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Abby Halperin and Peter Walton

Abstract

While the need for action on climate change is urgent, individual-level behaviors to mitigate or adapt to the problem have not tracked with the increasing urgency for action. Place-based communication of climate change may catalyze action by making climate change more personally relevant. However, there is no one general public, so communication efforts can unintentionally polarize beliefs. This study aims to fill the gap in knowledge about how and why different audiences respond to place-based climate change communication, which could aid climate change communication efforts and climate scientists. Results from an experimental survey of 655 Californians and follow-up interviews indicate that prior climate change beliefs influence the effectiveness of place-based climate change communication. In particular, those who were already “concerned” about climate change, as classified by the Six Americas, were the only group to show a significant response to an intervention. This study also finds no difference in willingness to adapt to climate change between local and global framings. However, those exposed to a local framing were more likely to take personal-scale adaptation actions, while those exposed to a global framing were more likely to take policy-scale adaptation actions. These results, and the theories of place attachment and psychological distance, suggest that place-based communication may only be applicable for certain audiences (e.g., the concerned) and when the scale of the intervention matches the scale of action.

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Bogdan Antonescu and Felicia Cărbunaru

Abstract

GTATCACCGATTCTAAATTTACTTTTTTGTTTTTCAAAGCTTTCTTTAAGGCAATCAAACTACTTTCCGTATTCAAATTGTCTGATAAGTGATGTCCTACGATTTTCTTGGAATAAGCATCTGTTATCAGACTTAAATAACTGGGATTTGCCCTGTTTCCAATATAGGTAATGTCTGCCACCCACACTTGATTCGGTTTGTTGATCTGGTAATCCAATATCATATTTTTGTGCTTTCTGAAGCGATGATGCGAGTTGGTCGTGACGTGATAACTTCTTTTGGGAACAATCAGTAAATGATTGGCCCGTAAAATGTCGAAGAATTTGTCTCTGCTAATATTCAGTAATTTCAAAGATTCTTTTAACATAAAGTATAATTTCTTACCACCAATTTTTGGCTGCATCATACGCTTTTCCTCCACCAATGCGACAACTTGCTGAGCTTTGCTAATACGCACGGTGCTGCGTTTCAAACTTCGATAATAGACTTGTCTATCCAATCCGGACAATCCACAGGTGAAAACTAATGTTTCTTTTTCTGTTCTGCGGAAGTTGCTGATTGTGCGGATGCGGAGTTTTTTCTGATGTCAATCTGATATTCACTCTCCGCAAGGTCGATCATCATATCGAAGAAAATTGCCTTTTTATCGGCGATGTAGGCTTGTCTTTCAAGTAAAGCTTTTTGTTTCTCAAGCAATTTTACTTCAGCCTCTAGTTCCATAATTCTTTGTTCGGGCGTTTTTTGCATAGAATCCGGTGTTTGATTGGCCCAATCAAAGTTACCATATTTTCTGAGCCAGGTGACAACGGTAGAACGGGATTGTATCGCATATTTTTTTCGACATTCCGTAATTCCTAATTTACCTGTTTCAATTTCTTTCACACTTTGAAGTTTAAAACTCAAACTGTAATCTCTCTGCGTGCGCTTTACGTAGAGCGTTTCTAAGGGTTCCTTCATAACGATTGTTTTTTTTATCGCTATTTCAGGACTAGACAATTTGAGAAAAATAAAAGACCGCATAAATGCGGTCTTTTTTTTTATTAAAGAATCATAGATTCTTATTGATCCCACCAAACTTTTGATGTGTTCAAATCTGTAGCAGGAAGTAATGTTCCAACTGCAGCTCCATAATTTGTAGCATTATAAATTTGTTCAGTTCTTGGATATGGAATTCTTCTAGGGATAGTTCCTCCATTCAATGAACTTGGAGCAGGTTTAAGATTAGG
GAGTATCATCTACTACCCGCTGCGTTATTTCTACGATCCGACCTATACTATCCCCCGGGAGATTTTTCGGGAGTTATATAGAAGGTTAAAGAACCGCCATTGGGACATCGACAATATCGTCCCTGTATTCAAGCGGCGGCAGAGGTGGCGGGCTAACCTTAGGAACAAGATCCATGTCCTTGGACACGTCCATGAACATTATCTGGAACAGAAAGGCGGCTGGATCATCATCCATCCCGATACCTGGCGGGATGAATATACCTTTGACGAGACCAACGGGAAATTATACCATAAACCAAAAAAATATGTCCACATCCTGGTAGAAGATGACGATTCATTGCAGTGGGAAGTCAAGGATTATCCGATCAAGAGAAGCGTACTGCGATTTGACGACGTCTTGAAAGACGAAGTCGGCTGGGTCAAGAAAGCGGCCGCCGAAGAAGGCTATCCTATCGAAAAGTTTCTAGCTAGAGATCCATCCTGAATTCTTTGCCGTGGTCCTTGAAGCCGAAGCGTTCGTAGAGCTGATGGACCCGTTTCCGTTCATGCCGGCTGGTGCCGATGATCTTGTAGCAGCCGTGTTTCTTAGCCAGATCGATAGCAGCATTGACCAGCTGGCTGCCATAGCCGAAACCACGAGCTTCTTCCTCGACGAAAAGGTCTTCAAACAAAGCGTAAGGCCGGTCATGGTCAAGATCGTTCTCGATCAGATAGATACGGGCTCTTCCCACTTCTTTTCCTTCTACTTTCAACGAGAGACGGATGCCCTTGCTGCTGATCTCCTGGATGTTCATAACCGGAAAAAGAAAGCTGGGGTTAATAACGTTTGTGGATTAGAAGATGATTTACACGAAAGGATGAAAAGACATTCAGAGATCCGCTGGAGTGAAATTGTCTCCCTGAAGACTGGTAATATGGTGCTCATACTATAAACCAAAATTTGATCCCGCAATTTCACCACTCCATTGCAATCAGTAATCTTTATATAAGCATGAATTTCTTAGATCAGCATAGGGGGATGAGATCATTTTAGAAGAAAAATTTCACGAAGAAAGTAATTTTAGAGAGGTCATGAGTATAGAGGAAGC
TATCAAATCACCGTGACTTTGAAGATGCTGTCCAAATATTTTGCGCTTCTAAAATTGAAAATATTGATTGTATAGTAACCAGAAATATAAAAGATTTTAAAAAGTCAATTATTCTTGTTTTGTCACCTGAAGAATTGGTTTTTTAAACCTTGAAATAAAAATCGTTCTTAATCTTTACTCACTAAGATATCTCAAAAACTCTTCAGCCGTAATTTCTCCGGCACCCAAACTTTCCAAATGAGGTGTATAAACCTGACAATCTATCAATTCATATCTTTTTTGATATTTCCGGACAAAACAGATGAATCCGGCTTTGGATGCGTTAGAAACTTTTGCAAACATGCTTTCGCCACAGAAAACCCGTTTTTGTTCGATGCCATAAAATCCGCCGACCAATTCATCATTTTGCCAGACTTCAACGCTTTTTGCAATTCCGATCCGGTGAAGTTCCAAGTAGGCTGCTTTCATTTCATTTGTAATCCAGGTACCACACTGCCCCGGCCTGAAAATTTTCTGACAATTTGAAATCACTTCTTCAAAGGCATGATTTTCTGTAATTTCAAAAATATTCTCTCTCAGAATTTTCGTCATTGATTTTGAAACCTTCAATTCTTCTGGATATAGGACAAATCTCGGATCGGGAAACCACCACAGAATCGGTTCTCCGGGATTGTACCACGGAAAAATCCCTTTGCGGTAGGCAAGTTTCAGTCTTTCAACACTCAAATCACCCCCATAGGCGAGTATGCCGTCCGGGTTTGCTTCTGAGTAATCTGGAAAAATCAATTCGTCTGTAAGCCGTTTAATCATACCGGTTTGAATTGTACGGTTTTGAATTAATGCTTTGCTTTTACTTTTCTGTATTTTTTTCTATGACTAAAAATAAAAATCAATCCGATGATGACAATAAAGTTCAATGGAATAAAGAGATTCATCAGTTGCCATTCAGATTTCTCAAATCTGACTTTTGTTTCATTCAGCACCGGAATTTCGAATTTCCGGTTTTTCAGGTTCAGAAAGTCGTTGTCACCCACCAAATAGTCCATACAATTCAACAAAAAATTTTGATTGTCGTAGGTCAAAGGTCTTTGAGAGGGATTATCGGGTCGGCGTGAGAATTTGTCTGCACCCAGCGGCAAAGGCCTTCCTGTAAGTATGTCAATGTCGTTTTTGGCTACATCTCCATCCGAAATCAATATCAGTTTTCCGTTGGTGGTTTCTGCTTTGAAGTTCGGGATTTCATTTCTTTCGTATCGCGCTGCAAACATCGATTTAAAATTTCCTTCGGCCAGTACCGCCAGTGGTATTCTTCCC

Lightning-related fatalities in Romania are analyzed and presented for the first time using data from the Romanian National Institute of Statistics. The database contains 724 lightning fatalities that occurred between 1999 and 2015 in Romania, corresponding to an average of 42.6 fatalities per year. The annual number of lightning fatalities decreased from 65 fatalities per year between 1999 and 2003 to 23.2 fatalities per year between 2011 and 2015. The majority of fatalities occurred in May–August (42% of all fatalities) with a peak in June (31%) and July (28%). The highest fatality rates (>2.6 fatalities per million inhabitants per year) are observed over southwestern Romania, a region characterized by high values of cloud-to-ground lightning density (>2 flashes per square kilometer per year) and by a relatively high percentage (>40%) of the population living in rural areas. The majority of fatalities (78%) were reported in rural areas. Approximately 78% of the victims were male. The most vulnerable group was males between the ages of 10–39 living in rural areas. To further reduce the lightning fatality rate in Romania, currently one of the highest in Europe, the authors argue that lightning mitigation activities and information campaigns about the risks associated with lightning should be initiated in Romania.